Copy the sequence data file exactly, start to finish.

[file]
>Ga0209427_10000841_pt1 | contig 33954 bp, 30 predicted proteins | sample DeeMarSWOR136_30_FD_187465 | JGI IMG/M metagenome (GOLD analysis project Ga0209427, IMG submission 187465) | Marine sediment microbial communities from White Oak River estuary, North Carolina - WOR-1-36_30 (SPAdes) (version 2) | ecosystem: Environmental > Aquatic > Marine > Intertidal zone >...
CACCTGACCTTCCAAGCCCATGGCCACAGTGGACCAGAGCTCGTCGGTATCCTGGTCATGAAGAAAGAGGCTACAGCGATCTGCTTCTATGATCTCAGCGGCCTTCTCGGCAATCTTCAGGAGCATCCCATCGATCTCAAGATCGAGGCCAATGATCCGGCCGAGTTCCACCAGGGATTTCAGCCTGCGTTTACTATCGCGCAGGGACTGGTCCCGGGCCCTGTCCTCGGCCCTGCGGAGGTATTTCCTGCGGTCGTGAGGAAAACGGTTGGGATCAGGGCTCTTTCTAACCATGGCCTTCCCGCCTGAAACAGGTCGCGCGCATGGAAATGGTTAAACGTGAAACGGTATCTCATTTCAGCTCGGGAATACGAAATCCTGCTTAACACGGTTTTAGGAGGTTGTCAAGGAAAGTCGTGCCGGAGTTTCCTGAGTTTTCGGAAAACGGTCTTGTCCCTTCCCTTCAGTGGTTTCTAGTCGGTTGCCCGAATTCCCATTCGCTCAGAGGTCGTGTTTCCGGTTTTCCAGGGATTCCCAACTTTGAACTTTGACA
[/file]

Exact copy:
>Ga0209427_10000841_pt1 | contig 33954 bp, 30 predicted proteins | sample DeeMarSWOR136_30_FD_187465 | JGI IMG/M metagenome (GOLD analysis project Ga0209427, IMG submission 187465) | Marine sediment microbial communities from White Oak River estuary, North Carolina - WOR-1-36_30 (SPAdes) (version 2) | ecosystem: Environmental > Aquatic > Marine > Intertidal zone >...
CACCTGACCTTCCAAGCCCATGGCCACAGTGGACCAGAGCTCGTCGGTATCCTGGTCATGAAGAAAGAGGCTACAGCGATCTGCTTCTATGATCTCAGCGGCCTTCTCGGCAATCTTCAGGAGCATCCCATCGATCTCAAGATCGAGGCCAATGATCCGGCCGAGTTCCACCAGGGATTTCAGCCTGCGTTTACTATCGCGCAGGGACTGGTCCCGGGCCCTGTCCTCGGCCCTGCGGAGGTATTTCCTGCGGTCGTGAGGAAAACGGTTGGGATCAGGGCTCTTTCTAACCATGGCCTTCCCGCCTGAAACAGGTCGCGCGCATGGAAATGGTTAAACGTGAAACGGTATCTCATTTCAGCTCGGGAATACGAAATCCTGCTTAACACGGTTTTAGGAGGTTGTCAAGGAAAGTCGTGCCGGAGTTTCCTGAGTTTTCGGAAAACGGTCTTGTCCCTTCCCTTCAGTGGTTTCTAGTCGGTTGCCCGAATTCCCATTCGCTCAGAGGTCGTGTTTCCGGTTTTCCAGGGATTCCCAACTTTGAACTTTGACA